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Poetry by Ward Abel 

Ward writes poetry, performs spoken-word, and composes music.  Peach Box And Verge, his chapbook, was published by Little Poem Press.  Ward lives in Georgia.




© 2004  Ward Abel




From Shoreless Bridge, December


After all, it is we who have invented time, we who have actually created   

a concept of movement

staged as mass and energy within a perceived




It comes from limitations:  finitia, beginnings, cessations, starts, stops, births,

deaths...represented by clockfaces, calendar-boxes, odometrics, digital recaptures. 

When those limits are demolished, you can sit in a quiet room,

close sensations, and eternity gains relevance,

like the poinsettia who has no need for say.  Utterance only


meaning, but silence is not so constrained:  

it truly represents,


placed upon a window sill.







Gray Highway


Gray Highway  

stretches almost due north

from Macon

into Jones County, and to its seat

(which is also named "Gray").

A double-meaning permeates

that pavement,

devoid of color,


always the quiet ride.


It was the path my grandfather drove,

taking me and my brother up

to Lake Sinclair,

past fruit groves

and massive stands of pine,

when summer once had real meaning

and distinguished itself

from all other seasons.


Now the highway is indeed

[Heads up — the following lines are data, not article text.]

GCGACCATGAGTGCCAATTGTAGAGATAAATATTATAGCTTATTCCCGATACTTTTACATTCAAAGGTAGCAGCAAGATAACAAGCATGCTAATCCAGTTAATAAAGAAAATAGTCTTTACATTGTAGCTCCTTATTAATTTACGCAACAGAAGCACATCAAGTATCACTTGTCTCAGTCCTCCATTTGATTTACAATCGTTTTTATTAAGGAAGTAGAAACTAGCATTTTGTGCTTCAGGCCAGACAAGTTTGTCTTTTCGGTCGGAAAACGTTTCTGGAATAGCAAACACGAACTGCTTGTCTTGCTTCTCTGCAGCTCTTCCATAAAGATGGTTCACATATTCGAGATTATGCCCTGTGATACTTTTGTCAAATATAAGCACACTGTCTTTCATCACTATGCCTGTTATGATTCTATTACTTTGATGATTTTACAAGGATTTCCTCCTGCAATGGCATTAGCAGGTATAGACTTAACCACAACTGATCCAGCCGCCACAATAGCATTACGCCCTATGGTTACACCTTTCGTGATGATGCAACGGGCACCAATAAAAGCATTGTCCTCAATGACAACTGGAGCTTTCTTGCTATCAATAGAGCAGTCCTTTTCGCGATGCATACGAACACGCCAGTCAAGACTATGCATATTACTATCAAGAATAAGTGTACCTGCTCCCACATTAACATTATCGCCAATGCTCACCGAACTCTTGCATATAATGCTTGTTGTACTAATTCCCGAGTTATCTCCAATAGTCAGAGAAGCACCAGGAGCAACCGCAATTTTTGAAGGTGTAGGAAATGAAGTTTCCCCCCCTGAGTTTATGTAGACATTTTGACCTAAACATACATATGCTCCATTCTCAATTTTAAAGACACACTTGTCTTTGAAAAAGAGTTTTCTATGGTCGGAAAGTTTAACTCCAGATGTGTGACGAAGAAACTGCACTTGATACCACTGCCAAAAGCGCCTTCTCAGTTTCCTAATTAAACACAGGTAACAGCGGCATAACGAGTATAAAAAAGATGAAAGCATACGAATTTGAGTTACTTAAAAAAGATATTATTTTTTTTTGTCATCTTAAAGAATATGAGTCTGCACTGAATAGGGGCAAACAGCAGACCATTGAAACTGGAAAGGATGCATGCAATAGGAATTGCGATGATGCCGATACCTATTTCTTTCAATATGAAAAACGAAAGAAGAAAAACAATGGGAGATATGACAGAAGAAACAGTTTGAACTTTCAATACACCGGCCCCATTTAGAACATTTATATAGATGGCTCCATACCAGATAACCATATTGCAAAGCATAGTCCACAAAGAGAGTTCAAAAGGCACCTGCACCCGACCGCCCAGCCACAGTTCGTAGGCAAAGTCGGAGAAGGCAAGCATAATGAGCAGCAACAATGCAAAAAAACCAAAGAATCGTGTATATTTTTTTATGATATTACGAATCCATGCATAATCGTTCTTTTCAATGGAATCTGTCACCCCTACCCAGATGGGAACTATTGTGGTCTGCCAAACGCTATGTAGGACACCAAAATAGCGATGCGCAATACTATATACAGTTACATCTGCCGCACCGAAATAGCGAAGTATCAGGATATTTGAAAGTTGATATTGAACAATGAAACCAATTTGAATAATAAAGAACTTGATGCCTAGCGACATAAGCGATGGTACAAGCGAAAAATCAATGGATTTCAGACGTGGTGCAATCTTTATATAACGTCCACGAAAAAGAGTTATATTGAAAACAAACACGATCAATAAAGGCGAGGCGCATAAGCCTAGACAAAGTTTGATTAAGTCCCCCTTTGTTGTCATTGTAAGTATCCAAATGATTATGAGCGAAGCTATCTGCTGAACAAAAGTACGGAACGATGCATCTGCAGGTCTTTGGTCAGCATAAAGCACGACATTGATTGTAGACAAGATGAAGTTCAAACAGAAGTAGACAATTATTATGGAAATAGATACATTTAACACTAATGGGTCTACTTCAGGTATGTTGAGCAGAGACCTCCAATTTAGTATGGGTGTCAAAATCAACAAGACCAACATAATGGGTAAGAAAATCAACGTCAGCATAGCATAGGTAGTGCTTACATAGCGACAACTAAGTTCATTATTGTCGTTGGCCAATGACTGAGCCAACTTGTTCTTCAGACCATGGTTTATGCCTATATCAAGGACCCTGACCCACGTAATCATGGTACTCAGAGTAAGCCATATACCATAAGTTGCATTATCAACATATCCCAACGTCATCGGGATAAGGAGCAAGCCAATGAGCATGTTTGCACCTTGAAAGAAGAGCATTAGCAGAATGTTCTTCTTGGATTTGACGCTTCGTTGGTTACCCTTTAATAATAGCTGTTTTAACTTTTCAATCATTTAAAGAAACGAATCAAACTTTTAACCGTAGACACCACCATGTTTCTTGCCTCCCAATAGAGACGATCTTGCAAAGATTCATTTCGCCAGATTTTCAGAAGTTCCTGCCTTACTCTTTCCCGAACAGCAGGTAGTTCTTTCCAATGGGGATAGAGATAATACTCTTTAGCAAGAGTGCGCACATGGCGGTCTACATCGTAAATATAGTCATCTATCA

a gray wand that conjures the dead,

cutting through white and red clay,

green fields,

and the blue eyes

of grandfather's evaporation:

it reminds me of the shortened queue

of our traveled








Morning Cache


Another chance at revelation.

Line on my face while driving


late shadow and early sun:

eyes in that shadow,

mouth in that sun;

the former cautious, secretive;

the latter weak, open, willing.

Both in fragile combat.

Everyone else can see it,

the division.

Yet I can only see it


where it loses a generation

there on paper.  Rear-view paper at that.  Less real.


Blurred.  Once removed.

Let out the truth, I tell myself,

let it out so that all can know me full face.

But others are not the problem,  

are they?


Even knowing this,

I can't escape the dichotomy on my way,

flickering from roadside pine-rows,

filters for morning. 

I'll wait until night comes, I say to me,

I'll dash from this crop of my making

when such lines are more subtle

in that darkworld

fashioned by multiple turnings-away,

when others will notice less.

But others are not the problem,

are they?

This waiting for cover in word and act

is a problematic compromise

serving neither secretivity

nor open sky.


Yeah, but this is morning.

Always morning somewhere.






All poems are copyrighted property of Ward Abel.



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